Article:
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  • Michael Mann

Workingman’s Blues

Turn the dial on the Wayback Machine to September 5, 1882. Most Americans work 12 hours per day, seven days per week, often in physically demanding jobs under unsafe conditions. “Helicopter parenting” doesn’t exist yet because the kids are working in factories, farms, and mines. A group of 10,000 men risk their jobs on a one-day strike to demand higher wages, shorter days, and a ban on prison labor. The New York Times reports, “The barrooms were never more resplendent,” and adds that “Liquidly, the first celebration of Labor Day may go down to history as an unqualified success.” Six years later, President Grover Cleveland signed a bill declaring Labor Day a national holiday.


Today, few Americans work 40 hours a week, and employers are experimenting with four-day weeks. Millions have ditched their commute for Zoom. Labor Day is mostly about barbecues, sales, and last-minute summer celebrations. And while you may thank Washington for the protections that make work less work, you may not realize that the tax code continues to throw shade at the workingman. That’s because there are two very different sets of rules for the income we earn from capital and the income we earn from labor.


“Capital” pays you for owning things. This includes the interest and dividends you earn in your investment accounts, the rents you earn from your real estate, and the gains you earn when you sell something for a profit. Much of this is taxed at ordinary income rates, ranging up to 37% plus a 3.8% net investment income tax. And some are taxed at special, lower rates, like 20% for qualified corporate dividends and long-term capital gains.


In contrast, “labor” pays you for the work you do. This includes salaries and wages you earn working for The Man, and income you earn from running your own business. That pot gets hit with an employment tax of 15.3% on your first $160,200 of income, plus 2.9% on anything above that. If you work for yourself, you’ll pay it yourself in the form of self-employment tax. If you collect a paycheck, you’ll pay half of it in the form of FICA. All of that is on top of your regular income tax.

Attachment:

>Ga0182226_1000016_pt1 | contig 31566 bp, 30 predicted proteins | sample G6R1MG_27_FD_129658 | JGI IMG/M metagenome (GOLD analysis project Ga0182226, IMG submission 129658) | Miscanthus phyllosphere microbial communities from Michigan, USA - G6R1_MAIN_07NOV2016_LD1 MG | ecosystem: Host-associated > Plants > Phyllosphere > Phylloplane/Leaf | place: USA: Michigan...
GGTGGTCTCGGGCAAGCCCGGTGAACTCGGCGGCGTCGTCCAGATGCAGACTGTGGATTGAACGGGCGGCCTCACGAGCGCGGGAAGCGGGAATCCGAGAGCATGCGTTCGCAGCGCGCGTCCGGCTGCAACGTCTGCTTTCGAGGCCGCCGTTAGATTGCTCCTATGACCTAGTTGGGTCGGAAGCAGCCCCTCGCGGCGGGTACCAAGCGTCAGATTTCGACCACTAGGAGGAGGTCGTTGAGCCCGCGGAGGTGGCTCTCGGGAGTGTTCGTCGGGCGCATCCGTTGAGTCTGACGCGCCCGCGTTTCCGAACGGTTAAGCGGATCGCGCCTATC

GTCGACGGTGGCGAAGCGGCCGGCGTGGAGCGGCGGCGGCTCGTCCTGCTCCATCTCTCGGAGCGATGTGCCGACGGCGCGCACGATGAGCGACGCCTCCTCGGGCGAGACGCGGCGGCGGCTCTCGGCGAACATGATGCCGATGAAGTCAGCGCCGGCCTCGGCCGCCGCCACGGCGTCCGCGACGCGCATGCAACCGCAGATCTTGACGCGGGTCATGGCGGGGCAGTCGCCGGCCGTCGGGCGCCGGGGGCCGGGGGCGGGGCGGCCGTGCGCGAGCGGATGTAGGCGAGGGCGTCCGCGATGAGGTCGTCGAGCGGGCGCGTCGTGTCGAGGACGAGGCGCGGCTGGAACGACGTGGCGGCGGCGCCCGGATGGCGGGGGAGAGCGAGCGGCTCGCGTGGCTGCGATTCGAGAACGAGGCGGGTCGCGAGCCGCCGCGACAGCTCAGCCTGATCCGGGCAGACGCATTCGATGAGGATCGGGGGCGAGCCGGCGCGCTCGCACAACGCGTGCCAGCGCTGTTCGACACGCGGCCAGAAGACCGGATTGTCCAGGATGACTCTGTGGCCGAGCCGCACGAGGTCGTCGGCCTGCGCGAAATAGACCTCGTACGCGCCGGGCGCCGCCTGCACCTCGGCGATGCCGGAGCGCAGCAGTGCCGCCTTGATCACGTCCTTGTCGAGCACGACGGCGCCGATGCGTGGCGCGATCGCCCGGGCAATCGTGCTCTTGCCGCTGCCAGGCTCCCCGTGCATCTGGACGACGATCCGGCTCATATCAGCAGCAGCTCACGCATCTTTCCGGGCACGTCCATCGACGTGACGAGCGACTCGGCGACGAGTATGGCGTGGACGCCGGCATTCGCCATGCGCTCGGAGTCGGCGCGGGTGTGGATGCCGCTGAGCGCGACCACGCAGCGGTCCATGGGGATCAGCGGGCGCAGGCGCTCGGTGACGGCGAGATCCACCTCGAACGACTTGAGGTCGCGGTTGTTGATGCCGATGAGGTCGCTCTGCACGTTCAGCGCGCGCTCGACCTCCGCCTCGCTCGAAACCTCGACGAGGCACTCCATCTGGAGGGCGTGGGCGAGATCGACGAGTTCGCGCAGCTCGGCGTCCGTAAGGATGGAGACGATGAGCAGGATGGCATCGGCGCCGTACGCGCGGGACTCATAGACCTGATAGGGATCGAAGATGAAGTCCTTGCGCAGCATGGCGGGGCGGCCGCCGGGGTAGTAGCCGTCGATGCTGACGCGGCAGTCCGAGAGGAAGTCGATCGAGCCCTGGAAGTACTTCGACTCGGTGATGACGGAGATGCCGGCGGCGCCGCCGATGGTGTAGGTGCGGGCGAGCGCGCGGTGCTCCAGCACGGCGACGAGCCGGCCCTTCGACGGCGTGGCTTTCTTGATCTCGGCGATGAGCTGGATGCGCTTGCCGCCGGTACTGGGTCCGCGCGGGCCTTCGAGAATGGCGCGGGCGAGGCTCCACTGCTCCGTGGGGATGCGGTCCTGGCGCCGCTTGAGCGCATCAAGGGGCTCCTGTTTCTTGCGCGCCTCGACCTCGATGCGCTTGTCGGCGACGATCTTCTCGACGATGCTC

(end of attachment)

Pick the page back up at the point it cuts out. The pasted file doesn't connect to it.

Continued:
The bottom line here is that the rich guy who makes his living collecting stock dividends and renting houses and apartments pays a smaller percentage of tax on his income than the working man who generates those corporate profits and pays those rents. Billionaire Warren Buffett has said for years that he pays less tax than his secretary. Employment tax is a big part of that problem, along with the lower rates on the dividends and long-term gains that make up most of his income.


Wanna get really fired up after this Labor Day holiday? Treasury regulations define a special kind of income called “carried interest,” which lets hedge fund and private equity fund managers avoid employment tax and pay capital gains rates on most of their income. There are only about 5,000 Americans who can squeeze through that loophole. But they include some of the highest-earning people in the country, like Citadel Fund founder Ken Griffin, who made $4.1 billion in 2022 alone. Donald Trump and Joe Biden have both called for slamming that door shut. And when was the last time those guys agreed on anything? If we still had peasants with pitchforks and torches, this is the sort of thing that would get them storming the castle in no time flat.


If you run your own business, you may be paying more employment tax than you need to pay. And regardless of how you earn your income, Labor Day marks the start of the official tax-planning season. Dust off those decorations, warm up Spotify’s “Tax Season Carols” playlist, and call us to see if you can pay less this year!


Happy tax planning!

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